Standard Macrobiotic Diet Dietary Guidelines for Americans
It is recommended that spring or well water is used in the preparation of teas and other beverages. Recommended beverages: spring water, kukicha tea, rice tea, barley tea. Beverages that are calorie-free -especially water- or that contribute beneficial nutrients, such as fat-free and low-fat milk and 100% juice, should be the primary beverages consumed.

They agree on the use of water, but not in the recommendation about consuming milk and juice. The SMD excludes milk, and it recommends small amounts of fresh juice when the person is a healthy person and it is hot.


Standard Macrobiotic Diet Dietary Guidelines for Americans
Condiments may be used in moderate amounts to add a variety of flavors to foods and to provide additional nutrients. The following condiments may be used: Tamari soy sauce, sesame salt (gomashio), roasted sea vegetable powder, sesame seed powder, umeboshi plum, shio (salt) kombu, nori condiment, tekka, sauerkraut. It does not mention any recommendation about condiments, but it does about sodium consumption. Healthy eating patterns limit sodium to less than 2300 mg per day. This could be limiting the consumption of Japanese condiments that contain more sodium.

They agree on the recommendation of a limited use of condiments, but maybe the SMD exceeds the use of sodium.


Standard Macrobiotic Diet Dietary Guidelines for Americans
It is best to use only a moderate amount of high quality, cold pressed vegetable oil in cooking. Oils for regular use include: Sesame, dark sesame, and corn oil. The recommendations for oils in the Healthy U.S.-Style Eating Pattern is 27 g (about 5 teaspoons) per day. Monounsaturated and polyunsaturated fats are more recommended than saturated fats. It is include: canola, corn, olive peanut, safflower, soybean, and sunflower oils.

They do not agree. The SMD recommends a smaller amount, 1 teaspoon (SMD) compared to 5 teaspoons (DGA). And the DGA allows more variety.


There is a general category that the DGA and other national guides include, but the SMD does not: dairy products.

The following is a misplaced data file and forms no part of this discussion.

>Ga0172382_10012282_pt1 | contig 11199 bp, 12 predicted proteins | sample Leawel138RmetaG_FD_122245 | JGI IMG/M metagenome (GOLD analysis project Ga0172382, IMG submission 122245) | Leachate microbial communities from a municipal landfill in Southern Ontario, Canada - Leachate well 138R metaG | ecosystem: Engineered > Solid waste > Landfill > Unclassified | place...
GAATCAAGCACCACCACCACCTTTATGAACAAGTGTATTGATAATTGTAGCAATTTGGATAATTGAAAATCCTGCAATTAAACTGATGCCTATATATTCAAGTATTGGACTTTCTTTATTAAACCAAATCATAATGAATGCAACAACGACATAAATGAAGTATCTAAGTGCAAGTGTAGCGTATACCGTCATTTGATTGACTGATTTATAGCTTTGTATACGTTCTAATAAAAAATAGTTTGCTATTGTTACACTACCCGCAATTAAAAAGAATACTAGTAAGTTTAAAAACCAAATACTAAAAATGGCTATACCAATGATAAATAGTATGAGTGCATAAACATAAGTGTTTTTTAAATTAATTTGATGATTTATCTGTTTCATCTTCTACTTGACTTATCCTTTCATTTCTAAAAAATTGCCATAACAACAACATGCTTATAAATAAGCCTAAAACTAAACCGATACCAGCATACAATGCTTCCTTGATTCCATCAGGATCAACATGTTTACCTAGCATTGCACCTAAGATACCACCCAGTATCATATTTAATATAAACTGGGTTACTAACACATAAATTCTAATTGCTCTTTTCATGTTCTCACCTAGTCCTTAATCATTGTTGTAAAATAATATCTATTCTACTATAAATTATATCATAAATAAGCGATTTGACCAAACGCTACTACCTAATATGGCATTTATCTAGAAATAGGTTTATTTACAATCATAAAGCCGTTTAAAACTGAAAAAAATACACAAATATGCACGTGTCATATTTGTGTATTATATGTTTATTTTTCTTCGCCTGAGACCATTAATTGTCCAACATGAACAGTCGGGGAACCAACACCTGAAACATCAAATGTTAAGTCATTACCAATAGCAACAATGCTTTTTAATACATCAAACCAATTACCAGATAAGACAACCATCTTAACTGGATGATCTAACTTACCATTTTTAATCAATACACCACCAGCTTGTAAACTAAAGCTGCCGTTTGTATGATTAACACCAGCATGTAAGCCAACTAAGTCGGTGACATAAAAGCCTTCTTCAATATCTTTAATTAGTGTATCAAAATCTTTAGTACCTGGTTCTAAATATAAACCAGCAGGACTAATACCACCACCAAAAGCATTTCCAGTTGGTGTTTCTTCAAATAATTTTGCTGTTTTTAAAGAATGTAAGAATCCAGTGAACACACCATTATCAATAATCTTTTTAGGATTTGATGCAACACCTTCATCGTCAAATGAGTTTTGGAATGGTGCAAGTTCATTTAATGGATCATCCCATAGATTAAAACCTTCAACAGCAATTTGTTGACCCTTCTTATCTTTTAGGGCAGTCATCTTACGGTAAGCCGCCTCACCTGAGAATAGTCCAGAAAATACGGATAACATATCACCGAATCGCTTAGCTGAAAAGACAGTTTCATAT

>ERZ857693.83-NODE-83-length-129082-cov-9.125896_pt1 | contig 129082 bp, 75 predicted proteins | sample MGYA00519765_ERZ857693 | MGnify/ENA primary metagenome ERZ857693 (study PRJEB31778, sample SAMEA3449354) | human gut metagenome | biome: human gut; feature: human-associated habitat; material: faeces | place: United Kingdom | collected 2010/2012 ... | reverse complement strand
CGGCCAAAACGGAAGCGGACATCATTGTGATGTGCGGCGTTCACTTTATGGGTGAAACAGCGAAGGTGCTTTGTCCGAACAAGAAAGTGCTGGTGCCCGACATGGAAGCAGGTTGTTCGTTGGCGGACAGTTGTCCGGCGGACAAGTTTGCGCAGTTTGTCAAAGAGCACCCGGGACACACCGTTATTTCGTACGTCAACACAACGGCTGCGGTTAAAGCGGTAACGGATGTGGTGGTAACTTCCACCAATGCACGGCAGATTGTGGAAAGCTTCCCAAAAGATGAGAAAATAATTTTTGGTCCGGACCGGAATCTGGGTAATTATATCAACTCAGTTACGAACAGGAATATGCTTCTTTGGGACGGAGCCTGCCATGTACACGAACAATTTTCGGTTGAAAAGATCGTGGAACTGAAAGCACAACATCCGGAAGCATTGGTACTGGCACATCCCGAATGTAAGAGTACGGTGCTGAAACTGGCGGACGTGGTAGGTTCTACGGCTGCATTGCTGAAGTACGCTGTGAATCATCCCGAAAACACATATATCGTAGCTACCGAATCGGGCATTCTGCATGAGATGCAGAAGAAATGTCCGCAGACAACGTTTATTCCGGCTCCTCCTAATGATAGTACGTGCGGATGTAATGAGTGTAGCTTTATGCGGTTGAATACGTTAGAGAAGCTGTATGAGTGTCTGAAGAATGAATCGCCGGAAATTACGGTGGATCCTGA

Standard Macrobiotic Diet  Dietary Guidelines for Americans
No dairy products are recommended. Examples: cheese, butter, milk, yogurt, kefir, ice cream, cream, sour cream, whipped cream. Healthy eating patterns include fat-free and low-fat (1%) dairy, including milk, yogurt, cheese, or fortified soy beverages (soymilk). The recommended amounts of dairy in the Healthy U.S. -Style Pattern are base on age rather than calorie level and are 2 cup-equivalents per day for children ages 2-3 years, 2 1/2 cup equivalent per day for children 4-8 years, and 3 cup-equivalents per day for adolescents ages 9-18 and adults

Regarding to dairy products, they do not agree.


When we compare the SMD to the DGA, we realise that they agree on many aspects. For example: whole grains, vegetables, less added sugars, beans, fish.

The main aspect that differentiates them is that the DGA includes more foods. The DGA recommends the consumption of dairy products, poultry, a bigger amount of fish, and it also accepts more formats than the SMD, as for example: frozen, canned or dried vegetables.

The official guides, such as the DGA, are designed by committees made up of experts, and therefore, from my point of view, they are valid. That is why, even if I admire and I am fascinated with vintage macrobiotics, the sort of macrobiotics that I use in my practice includes more foods. Sometimes, when the condition of the person needs it, I use a more strict version in short periods of time.


[1] U.S. Department of Health and Human Services and U.S. Department of Agriculture. 2015 – 2020 Dietary Guidelines for Americans. 8th Edition. December 2015. Available at

[2] The material used to describe the Standard Macrobiotic Diet is coming from: Kushi, M. and Kushi A. (1986). Macrobiotic Child Care & Family Health. Tokyo and New York: Japan Publications, Inc.